>> is a linear comparator and line driver which drives a conventional time
>> interval counter with a resolution of 100ns or better. Using the beat
>> frequency output to drive the counter directly results in excessive noise.
>> 3) Dual mixer system with an offset oscillator the performance
>> requirements of which are relaxed somewhat because only the differential
>> phase shift between the 2 beat frequency outputs is of interest.
>> Whilst in principle a high resolution (100ps or better) counter with
>> interpolator could be employed to measure the phase of the divided down
>> output of the UUT with respect to the standard, the system noise
>> bandwidth is large and ill defined unless one resorts to crystal and/or
>> passive RC or LC filters etc with their attendant phase stability problems.
>> Lacking a suitable frequency standard the best you can do is log the
>> phase and frequency errors of the thunderbolt when the OCXO is free
>> running and plot the resultant MDEV.
>> The best value for the loop time constant should be somewhere in the
>> close to the value of Tau corresponding to the location of the minimum
>> value of MDEV.
>> Perhaps TvB can help by making measurements of the free running MDEV of
>> a Thunderbolt as measured by the Thunderbolt itself to check the
>> viability of this method of setting the loop TC.
>> 1) Assembling a high resolution timestamping counter with 100ps or so
>> resolution should be reasonably practical.
>> 2) Designing a optimised bandpass slope amplifier limiter cascade is
>> relatively straightforward.
>> 3) Optical or equivalent isolation is critical. Where mixers are used
>> selecting one which allows the IF ports to be isolated at low
>> frequencies is best - Minicircuits have several through-hole models that
>> allow this.
>> 4) The real stumbling block is obtaining a suitable reference.
>> An FTS1200 or an OSA8607 may be suitable, however these are either rare
>> or expensive.
>> Some rubidium standards are also suitable.
>> TvB only appears to have ADEV plots for the LPRO, however since MDEV is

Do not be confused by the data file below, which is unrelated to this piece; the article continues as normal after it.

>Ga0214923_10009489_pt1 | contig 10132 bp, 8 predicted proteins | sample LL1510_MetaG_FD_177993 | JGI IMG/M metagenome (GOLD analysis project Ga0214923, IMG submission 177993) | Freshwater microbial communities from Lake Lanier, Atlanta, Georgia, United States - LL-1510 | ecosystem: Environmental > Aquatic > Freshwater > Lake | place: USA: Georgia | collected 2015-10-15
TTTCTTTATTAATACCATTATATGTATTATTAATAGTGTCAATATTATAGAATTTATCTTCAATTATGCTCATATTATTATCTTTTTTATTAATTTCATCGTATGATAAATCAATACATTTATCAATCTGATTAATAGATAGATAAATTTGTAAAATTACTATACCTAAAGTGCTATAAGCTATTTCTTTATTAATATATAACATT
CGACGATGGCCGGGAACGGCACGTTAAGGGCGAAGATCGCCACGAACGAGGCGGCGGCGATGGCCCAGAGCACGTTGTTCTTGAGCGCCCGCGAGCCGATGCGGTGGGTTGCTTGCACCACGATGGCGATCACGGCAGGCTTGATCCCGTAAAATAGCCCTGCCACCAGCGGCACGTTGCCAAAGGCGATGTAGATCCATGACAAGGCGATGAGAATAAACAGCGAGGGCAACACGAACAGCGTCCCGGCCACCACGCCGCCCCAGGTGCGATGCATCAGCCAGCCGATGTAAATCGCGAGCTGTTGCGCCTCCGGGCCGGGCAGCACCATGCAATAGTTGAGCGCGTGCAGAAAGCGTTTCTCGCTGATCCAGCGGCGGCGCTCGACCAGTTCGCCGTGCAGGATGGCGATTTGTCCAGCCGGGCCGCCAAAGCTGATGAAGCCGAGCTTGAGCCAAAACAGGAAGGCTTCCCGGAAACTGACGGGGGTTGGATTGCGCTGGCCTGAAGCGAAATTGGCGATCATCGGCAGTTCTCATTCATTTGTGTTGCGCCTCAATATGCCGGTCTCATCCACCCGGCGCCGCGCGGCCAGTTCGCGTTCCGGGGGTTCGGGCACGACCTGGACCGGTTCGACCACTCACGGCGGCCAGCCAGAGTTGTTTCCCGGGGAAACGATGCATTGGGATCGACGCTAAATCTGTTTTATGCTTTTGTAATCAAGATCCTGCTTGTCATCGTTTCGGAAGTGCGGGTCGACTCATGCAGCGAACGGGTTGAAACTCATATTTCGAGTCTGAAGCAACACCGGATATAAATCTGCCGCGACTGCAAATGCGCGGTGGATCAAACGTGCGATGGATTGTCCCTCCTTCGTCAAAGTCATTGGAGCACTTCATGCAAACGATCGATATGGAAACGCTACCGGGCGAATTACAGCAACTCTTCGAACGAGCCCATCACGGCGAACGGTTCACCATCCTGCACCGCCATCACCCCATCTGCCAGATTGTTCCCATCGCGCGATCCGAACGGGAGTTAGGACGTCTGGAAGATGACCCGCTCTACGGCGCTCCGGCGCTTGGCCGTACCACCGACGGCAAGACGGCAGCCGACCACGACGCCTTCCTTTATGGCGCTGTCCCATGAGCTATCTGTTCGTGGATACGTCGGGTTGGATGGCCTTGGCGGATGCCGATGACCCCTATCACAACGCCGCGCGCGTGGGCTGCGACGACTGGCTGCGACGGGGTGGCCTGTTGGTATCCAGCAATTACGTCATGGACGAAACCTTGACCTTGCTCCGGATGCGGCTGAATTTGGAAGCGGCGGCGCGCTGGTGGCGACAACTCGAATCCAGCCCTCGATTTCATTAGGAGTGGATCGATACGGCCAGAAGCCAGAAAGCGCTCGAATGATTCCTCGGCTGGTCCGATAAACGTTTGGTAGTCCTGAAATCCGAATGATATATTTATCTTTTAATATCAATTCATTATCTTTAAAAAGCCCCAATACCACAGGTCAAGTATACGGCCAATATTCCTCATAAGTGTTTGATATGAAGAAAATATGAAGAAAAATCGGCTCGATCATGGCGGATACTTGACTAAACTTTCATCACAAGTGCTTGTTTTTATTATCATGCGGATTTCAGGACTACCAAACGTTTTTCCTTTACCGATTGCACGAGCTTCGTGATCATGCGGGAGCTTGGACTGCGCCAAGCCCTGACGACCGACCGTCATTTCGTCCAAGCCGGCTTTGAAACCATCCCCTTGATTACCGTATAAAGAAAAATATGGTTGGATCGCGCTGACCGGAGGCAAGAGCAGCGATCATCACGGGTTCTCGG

>> somewhat lower than ADEV an LPRO may well be suitable.
>> 5) Using a sound card to timestamp beat frequency zero crossings or an
>> equivalent technique is the most flexible and reliable provided that a
>> high resolution sound card is used.
>> Such a sound card can also be used for phase noise measurements for
>> offset frequencies in the 20Hz to 20kHz range.
>> Some care is required to keep mains related spurs sufficiently low. I
>> have obtained mains related spur levels below 1uV rms by suitably
>> arranging the 6m input cables for a balanced input PCI sound card. Since
>> this sound card has a full scale input of 4Vrms the effect of 1uV spurs
>> is negligible (< 5 fs with 10MHz mixer inputs) for these purposes.
>> 6) A relatively low noise offset source can be assembled from a DDS
>> based system provided that a truncation spur free output frequency is
>> chosen.
>> Bruce
>> Steve Rooke wrote:
>>> Maybe this should be the subject of a separate thread but to enable
>>> ordinary time-nuts to be able to test their ocxo's and gpsdo's for
>>> phase stability at "home", what would it take as a minimum to be able
>>> to perform something like an ADEV test? This would enable us (the
>>> other half) to see the results of our experiments and tuning of the
>>> gear we have otherwise it is a lot like working blind. I appreciate
>>> that what is normally used is a counter which can continually
>>> timestamp a dut as opposed to a gated counter but what would be the
>>> cheapest way we could achieve this sort of setup?
>>> Thanks and 73, Steve
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Steve Rooke - ZL3TUV & G8KVD & JAKDTTNW
Omnium finis imminet